Exploring Differences with Read-Alouds

While you can’t really tell from this picture, I was born with cerebral palsy.  I could do almost everything any of my friends and classmates did…unless it required any degree of balance.  My feet pointed inward, and it was often a battle to remain upright and walking.  During Kindergarten I had to wear leg braces (instruments of torture), and my poor mother spent every morning wrestling me into them while I screamed and squirmed.  

Like any child with a visible difference, I felt like an outcast in the classroom.  My neighbourhood friends were used to my gait and never gave it a second thought, but gym class at school was torture for me.  No one picked me for their team (yes, that was standard practice back then), and balancing on the balance beam was simply impossible.

How Read-Alouds Can Help!

When I was a young student, I never saw myself represented in any of the stories read by the classroom teacher; everyone was always happy and able-bodied.  It wasn’t until I was about 10 years old that my mother found a non-fiction book about Karen Killilea, a young girl with cerebral palsy.  I was thrilled to finally see myself reflected in a book!    When I asked my teacher if she would consider reading it to my class, however, I was met with silence.  Physical disabilities were not to be discussed, and all my teachers pretended there was no problem.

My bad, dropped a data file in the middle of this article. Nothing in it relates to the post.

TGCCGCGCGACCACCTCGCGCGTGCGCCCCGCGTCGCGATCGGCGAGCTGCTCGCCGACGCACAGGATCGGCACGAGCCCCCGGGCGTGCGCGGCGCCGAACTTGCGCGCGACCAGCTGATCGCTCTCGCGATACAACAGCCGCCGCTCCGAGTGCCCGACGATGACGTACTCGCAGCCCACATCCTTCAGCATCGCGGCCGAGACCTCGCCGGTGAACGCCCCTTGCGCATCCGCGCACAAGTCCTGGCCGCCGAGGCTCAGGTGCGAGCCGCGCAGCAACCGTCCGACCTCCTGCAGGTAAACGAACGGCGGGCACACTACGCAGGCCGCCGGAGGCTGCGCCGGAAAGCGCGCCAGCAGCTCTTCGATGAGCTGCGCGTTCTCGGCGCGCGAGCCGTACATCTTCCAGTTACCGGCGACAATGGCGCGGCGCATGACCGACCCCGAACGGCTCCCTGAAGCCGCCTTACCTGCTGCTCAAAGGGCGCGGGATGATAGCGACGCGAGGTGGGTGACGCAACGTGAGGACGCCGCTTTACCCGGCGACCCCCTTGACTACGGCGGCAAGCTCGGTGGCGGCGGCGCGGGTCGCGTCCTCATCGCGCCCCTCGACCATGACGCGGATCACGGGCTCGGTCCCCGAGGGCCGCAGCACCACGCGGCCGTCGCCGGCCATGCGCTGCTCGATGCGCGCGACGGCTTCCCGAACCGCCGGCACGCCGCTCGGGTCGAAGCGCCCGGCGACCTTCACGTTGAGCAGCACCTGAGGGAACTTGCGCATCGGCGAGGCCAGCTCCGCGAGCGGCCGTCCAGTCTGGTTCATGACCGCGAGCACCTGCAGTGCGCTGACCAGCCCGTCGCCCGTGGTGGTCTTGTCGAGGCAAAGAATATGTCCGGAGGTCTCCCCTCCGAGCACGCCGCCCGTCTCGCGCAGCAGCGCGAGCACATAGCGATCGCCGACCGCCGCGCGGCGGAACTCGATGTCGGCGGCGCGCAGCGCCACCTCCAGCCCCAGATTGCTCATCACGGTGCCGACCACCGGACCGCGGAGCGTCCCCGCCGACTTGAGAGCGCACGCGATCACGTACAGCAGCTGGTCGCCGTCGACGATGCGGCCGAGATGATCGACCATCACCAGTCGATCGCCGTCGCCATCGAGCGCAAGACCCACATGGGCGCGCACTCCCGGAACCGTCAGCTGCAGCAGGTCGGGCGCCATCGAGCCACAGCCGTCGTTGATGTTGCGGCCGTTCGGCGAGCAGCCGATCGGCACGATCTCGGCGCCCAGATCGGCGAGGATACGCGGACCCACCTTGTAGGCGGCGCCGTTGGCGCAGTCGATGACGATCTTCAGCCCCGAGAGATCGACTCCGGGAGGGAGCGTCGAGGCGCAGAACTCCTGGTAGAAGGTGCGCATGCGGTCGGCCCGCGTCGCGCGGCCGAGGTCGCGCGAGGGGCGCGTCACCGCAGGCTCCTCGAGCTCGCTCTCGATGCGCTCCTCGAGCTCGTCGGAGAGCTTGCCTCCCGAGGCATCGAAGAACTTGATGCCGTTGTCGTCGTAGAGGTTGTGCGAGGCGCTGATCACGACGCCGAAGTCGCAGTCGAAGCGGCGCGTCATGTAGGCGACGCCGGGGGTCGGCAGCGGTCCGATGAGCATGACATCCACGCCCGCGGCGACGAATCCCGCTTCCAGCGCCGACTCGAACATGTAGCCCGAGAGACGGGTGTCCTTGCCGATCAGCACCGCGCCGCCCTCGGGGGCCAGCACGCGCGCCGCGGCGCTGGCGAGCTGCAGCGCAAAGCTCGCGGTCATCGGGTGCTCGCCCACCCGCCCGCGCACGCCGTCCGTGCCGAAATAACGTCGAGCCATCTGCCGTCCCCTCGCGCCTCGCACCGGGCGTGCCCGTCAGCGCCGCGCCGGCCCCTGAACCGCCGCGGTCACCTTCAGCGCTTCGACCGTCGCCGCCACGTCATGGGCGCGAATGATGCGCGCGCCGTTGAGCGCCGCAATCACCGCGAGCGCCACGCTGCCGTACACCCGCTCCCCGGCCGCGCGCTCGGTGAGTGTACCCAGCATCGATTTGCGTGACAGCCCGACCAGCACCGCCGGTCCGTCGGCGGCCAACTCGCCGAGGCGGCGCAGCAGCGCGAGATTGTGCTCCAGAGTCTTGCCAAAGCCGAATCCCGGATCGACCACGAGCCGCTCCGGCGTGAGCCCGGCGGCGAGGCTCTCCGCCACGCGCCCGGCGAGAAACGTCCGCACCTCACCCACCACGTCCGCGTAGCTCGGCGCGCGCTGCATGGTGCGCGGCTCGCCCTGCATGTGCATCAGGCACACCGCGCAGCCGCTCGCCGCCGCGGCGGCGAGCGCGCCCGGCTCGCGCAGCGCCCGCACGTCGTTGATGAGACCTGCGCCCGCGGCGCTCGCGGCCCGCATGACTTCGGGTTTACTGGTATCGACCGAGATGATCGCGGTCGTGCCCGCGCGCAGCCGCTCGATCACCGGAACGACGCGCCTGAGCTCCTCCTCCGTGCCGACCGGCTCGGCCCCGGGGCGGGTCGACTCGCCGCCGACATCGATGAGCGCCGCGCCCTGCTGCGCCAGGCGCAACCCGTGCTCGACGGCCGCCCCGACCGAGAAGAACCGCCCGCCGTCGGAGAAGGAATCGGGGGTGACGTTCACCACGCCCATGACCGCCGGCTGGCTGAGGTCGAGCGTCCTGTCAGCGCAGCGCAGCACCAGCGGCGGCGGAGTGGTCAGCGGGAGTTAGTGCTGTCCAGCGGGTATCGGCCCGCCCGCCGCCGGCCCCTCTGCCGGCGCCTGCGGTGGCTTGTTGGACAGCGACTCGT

During my early years of teaching, I found few books that  explored diversity….and then came along Wonder by R.J. Palacio.  My students could finally hear the inner thoughts of a child with a significant physical impairment, and ponder what daily life was like for Auggie Pullman.  

I quickly realized the potential this book had for helping my students explore what it might be like to live with an obvious disability, and was excited enough to write a novel study unit to use with the book.  Much of the action in the book took place in Auggie’s classroom, so that my students could also relate to Auggie’s classmates.  Through drama, art, music and other subjects readers could find different ways to dig deep into Auggie’s story!

Several years ago another author, Sharon Draper, wrote a fictional book with a main character (Melody) who was born with cerebral palsy.  Out of My Mind became an extremely popular book, as it again explored the inner world of a student with a significant physical disability.  Unlike me, Melody was non-verbal, although she did use alternative communication methods to try to help her classmates understand her.  While I loved this story, and could relate somewhat to Melody’s physical limitations, I struggled to consider what my life would be like if my cerebral palsy was more severe than it is.  Reading this story aloud to students allowed me and my students to ponder how frustrating it would be to live without the ability to easily communicate orally.  Guess what my next novel study will be!

Like this article?

Share on Facebook
Share on Twitter
Share on Linkdin
Share on Pinterest